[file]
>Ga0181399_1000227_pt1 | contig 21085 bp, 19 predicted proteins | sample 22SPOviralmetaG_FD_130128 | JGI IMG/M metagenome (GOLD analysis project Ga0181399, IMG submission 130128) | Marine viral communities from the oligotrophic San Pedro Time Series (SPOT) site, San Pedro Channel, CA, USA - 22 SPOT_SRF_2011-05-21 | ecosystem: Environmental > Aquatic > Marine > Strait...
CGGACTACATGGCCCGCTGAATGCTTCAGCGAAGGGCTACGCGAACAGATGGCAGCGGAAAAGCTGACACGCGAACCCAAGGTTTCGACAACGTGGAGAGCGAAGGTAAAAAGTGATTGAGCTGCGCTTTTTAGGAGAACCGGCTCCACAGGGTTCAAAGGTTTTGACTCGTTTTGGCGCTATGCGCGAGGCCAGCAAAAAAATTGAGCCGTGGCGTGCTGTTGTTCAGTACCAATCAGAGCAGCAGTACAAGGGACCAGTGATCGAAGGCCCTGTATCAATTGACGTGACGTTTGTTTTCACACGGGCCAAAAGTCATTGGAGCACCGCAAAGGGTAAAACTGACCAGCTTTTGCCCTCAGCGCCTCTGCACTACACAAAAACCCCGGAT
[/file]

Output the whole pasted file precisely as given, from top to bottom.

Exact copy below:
>Ga0181399_1000227_pt1 | contig 21085 bp, 19 predicted proteins | sample 22SPOviralmetaG_FD_130128 | JGI IMG/M metagenome (GOLD analysis project Ga0181399, IMG submission 130128) | Marine viral communities from the oligotrophic San Pedro Time Series (SPOT) site, San Pedro Channel, CA, USA - 22 SPOT_SRF_2011-05-21 | ecosystem: Environmental > Aquatic > Marine > Strait...
CGGACTACATGGCCCGCTGAATGCTTCAGCGAAGGGCTACGCGAACAGATGGCAGCGGAAAAGCTGACACGCGAACCCAAGGTTTCGACAACGTGGAGAGCGAAGGTAAAAAGTGATTGAGCTGCGCTTTTTAGGAGAACCGGCTCCACAGGGTTCAAAGGTTTTGACTCGTTTTGGCGCTATGCGCGAGGCCAGCAAAAAAATTGAGCCGTGGCGTGCTGTTGTTCAGTACCAATCAGAGCAGCAGTACAAGGGACCAGTGATCGAAGGCCCTGTATCAATTGACGTGACGTTTGTTTTCACACGGGCCAAAAGTCATTGGAGCACCGCAAAGGGTAAAACTGACCAGCTTTTGCCCTCAGCGCCTCTGCACTACACAAAAACCCCGGAT